"In Australia, a senior submarine cook with more than six years of experience earns $200,000 [Australian](about $187,000 U.S.) per year, the same as a junior admiral," says Walletpop.com. "The base pay is $58,806 per year, but the key is in the bonuses, which include a capability bonus of $40,000, seagoing allowance of $22,254, submarine service allowance of $26,703, and a bonus of $50,000 a year just for showing up for work, because the job is listed as 'critical to the navy.' "
Son of a cook
"[Last]Wednesday, celebrity chef Jamie Oliver announced the birth of his son, Buddy Bear Maurice - brother to Poppy Honey Rosie, Daisy Boo Pamela and Petal Blossom Rainbow," Linda Rosenkrantz writes for The Daily Beast website. "Perhaps Buddy Bear Maurice is not so strange in Hollywood. Just recently, Ever Carradine, actress and member of a multigenerational Hollywood dynasty, gave her baby daughter an equally out-of-the-box name: Chaplin Haddow. It got me wondering: Could there be an extreme-baby-naming gene that passes from generation to generation?"
After 55, chopped liver?
"Older men go on being physically attractive to women for at least a decade longer than they used to, a study has shown," The Daily Telegraph reports. "The modern man is capable of turning a woman's head up to the age of 55, while 30 years ago few women would have looked twice at a man over 45, the research showed. A greater emphasis on dressing well and keeping fit has dramatically improved the physical attractiveness of older men, according to the findings. … Baldness is no longer seen as a stigma, and even a slight paunch is unlikely to render a man unattractive to women, the study for Debenhams [department stores]found. Many women reported finding the greater financial security of older men reassuring because it represents a better life for their children."
I'll be a better emperor
"A seal made of white jade for the Chinese emperor Qianlong could fetch more than £5-million [$8-million]at auction," Steven Morris reports for The Guardian. "The seal is one of a set of three commissioned by the emperor and made in 1793. It features a dragon to represent the emperor and includes the motto: 'Self-strengthening never ceases.' "
The cult of fun
"These days many companies are obsessed with fun," The Economist's Schumpeter column reports. "Software firms in Silicon Valley have installed rock-climbing walls in their reception areas and put inflatable animals in their offices. Wal-Mart orders its cashiers to smile at all and sundry. The cult of fun has spread like some disgusting hemorrhagic disease. Acclaris, an American IT company, has a 'chief fun officer.' TD Bank, the American arm of Canada's Toronto-Dominion, has a 'Wow!' department that dispatches costume-clad teams to 'surprise and delight' successful workers. Red Bull, a drinks firm, has installed a slide in its London office."
"It's been known for some time that lefties and the ambidextrous are more prone to negative emotions," John Cloud writes for Time. "[A]new study shows that they also have a greater imbalance in activity between the left and right brains when they process emotions. Of course, you can't be sure which comes first: Maybe angry people are more out of balance, or maybe the inability to find equilibrium makes you angry. As for the left-handed: Maybe they're more angry because the world is designed for the right-handed majority."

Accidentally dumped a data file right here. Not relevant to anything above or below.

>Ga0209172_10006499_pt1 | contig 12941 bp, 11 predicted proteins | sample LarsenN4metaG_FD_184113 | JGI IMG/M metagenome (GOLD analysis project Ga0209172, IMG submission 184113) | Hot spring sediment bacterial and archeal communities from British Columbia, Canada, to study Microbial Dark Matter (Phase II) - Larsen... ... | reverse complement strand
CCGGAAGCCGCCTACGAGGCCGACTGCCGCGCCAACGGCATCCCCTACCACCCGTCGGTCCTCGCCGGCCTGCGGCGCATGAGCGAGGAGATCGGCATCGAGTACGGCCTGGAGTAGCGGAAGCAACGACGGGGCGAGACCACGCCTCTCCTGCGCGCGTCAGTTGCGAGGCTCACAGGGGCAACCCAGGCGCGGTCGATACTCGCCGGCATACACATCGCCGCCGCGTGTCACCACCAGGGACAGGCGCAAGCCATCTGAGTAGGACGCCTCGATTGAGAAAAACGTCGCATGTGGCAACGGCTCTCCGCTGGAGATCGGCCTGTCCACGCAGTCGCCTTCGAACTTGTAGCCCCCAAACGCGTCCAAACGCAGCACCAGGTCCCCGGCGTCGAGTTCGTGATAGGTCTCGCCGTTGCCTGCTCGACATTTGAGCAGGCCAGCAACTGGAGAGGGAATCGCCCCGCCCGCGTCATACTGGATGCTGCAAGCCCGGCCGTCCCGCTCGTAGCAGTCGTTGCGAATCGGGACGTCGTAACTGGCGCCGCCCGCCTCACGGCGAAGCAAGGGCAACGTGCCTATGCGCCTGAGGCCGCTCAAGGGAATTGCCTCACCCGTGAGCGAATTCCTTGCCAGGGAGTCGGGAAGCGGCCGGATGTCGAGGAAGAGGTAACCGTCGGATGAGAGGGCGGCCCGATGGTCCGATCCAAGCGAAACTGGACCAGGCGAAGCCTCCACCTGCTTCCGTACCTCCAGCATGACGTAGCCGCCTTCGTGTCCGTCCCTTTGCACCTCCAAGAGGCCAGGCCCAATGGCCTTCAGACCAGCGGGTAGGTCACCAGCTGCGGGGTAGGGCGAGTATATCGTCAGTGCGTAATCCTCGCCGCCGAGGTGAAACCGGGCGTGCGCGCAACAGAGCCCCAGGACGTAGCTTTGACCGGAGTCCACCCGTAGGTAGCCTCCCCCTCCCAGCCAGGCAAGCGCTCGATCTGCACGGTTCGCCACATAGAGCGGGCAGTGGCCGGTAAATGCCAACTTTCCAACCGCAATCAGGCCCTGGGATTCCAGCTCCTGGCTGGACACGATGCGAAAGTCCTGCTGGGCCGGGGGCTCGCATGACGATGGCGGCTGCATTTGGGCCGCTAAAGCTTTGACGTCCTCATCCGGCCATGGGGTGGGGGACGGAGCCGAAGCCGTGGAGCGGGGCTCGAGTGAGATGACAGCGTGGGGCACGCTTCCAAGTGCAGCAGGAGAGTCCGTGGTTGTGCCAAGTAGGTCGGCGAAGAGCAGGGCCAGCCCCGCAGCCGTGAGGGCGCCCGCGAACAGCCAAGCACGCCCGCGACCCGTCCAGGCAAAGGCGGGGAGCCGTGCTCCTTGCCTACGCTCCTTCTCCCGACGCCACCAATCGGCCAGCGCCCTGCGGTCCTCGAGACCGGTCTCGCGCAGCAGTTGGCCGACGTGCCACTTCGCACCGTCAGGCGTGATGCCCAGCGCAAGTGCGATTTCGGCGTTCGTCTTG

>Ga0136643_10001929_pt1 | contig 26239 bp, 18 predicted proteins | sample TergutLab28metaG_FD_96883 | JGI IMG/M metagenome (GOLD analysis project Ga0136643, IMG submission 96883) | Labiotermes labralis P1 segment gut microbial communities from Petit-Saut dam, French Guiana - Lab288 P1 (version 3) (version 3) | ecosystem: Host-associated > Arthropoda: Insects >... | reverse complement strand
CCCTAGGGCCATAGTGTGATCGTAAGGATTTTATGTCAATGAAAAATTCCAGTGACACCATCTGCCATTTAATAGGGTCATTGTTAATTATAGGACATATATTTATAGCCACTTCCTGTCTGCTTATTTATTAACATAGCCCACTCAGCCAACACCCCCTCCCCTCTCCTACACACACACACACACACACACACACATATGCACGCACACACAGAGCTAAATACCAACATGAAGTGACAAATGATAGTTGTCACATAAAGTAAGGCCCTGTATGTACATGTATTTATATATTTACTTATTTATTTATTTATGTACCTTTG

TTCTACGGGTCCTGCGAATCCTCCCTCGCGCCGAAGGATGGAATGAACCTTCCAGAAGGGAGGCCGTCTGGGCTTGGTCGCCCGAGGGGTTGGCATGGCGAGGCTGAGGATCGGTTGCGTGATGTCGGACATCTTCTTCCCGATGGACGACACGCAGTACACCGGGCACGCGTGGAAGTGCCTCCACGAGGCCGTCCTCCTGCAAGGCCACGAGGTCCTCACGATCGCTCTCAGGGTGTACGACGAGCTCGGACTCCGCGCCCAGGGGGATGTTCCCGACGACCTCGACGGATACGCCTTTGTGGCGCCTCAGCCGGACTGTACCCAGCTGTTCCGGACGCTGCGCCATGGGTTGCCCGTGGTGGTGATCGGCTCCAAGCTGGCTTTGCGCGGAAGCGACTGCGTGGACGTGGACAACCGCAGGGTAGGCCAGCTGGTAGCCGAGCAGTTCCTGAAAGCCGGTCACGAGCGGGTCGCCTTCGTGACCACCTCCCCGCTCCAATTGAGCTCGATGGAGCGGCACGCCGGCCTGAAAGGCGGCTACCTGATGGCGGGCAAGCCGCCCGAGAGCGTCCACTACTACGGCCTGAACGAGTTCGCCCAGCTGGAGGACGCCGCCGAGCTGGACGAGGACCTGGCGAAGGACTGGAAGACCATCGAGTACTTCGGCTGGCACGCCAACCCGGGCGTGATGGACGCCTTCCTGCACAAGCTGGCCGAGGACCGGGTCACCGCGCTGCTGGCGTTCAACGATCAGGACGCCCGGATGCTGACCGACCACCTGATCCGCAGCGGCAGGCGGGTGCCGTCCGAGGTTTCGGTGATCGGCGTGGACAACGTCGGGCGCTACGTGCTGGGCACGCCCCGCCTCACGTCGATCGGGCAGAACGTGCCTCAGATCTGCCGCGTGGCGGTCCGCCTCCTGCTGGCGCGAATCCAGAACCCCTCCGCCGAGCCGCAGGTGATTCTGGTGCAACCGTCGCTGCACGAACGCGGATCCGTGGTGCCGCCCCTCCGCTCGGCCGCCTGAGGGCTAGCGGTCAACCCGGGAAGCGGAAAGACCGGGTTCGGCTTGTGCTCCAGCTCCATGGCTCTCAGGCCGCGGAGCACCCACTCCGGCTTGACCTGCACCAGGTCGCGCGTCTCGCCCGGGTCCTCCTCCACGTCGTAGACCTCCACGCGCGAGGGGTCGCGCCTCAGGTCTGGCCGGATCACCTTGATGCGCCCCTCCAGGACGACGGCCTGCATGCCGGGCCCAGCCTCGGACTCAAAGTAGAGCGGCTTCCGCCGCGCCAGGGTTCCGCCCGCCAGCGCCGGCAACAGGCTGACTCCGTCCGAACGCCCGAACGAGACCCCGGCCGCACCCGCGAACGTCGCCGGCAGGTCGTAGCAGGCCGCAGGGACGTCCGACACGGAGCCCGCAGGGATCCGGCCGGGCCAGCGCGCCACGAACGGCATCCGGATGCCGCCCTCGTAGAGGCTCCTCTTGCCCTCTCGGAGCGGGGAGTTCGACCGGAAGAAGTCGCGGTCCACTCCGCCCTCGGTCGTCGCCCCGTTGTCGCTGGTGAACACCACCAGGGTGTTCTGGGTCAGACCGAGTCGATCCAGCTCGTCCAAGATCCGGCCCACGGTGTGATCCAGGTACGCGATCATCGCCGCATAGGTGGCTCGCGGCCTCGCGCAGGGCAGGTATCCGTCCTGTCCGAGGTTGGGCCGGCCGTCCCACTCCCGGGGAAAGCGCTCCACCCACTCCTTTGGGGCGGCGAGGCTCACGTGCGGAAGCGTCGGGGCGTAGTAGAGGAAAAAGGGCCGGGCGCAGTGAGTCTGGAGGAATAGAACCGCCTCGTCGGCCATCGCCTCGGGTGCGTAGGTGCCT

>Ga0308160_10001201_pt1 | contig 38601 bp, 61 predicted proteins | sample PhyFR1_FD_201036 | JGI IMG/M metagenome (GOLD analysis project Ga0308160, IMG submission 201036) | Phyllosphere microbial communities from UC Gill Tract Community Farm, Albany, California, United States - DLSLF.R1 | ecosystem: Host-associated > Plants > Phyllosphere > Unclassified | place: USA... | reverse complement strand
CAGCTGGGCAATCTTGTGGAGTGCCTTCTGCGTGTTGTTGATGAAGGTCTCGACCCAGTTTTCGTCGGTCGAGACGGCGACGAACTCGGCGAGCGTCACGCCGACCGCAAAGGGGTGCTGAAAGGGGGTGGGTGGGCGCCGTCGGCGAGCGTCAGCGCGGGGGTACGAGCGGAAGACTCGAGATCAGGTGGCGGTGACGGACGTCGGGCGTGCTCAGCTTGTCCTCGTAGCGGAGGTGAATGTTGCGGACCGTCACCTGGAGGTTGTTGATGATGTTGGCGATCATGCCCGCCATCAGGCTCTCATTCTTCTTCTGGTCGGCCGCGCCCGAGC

Wipe yourself out
"For many, a limited conception of privacy is normal [these days]" Katie Beck writes for BBC News, "but there are some people who are now having second thoughts about how much of themselves to display to the world. … Gordan Savicic picked up on the fact that some people feel they have lost control online. He created a service to help people disconnect from social networks. Based in the Netherlands, the Web 2.0 Suicide Machine is a website that logs into your accounts and deletes all of your data, friend-by-friend and post-by-post. There is quite a demand for the service. It has had about 90,000 requests so far and there is currently a month-long backlog."
Self-serve wine stations
What if you could bring your own container to the store for wine? Thekitchn.com asks. "Coming soon to American grocery stores are fill-your-own wine machines. The machines carry anywhere between 500 and 1,000 litres each and all you do is supply the container. By reducing the amount of packaging needed to contain and transport wine, there's a substantial savings that's able to be passed along to the consumer. Plus, it means you can take your adult beverage home in a container that actually fits in your fridge, in the amount you want. The machines contain red, white and rosé wines and should run around $2 (U.S.) a litre. They work the same way a self-service gas pump does: Just swipe your card at the machine, fill your container and it prints you a receipt."
Thought du jour
"A new broom sweeps clean, but an old one knows the corners."
- English saying
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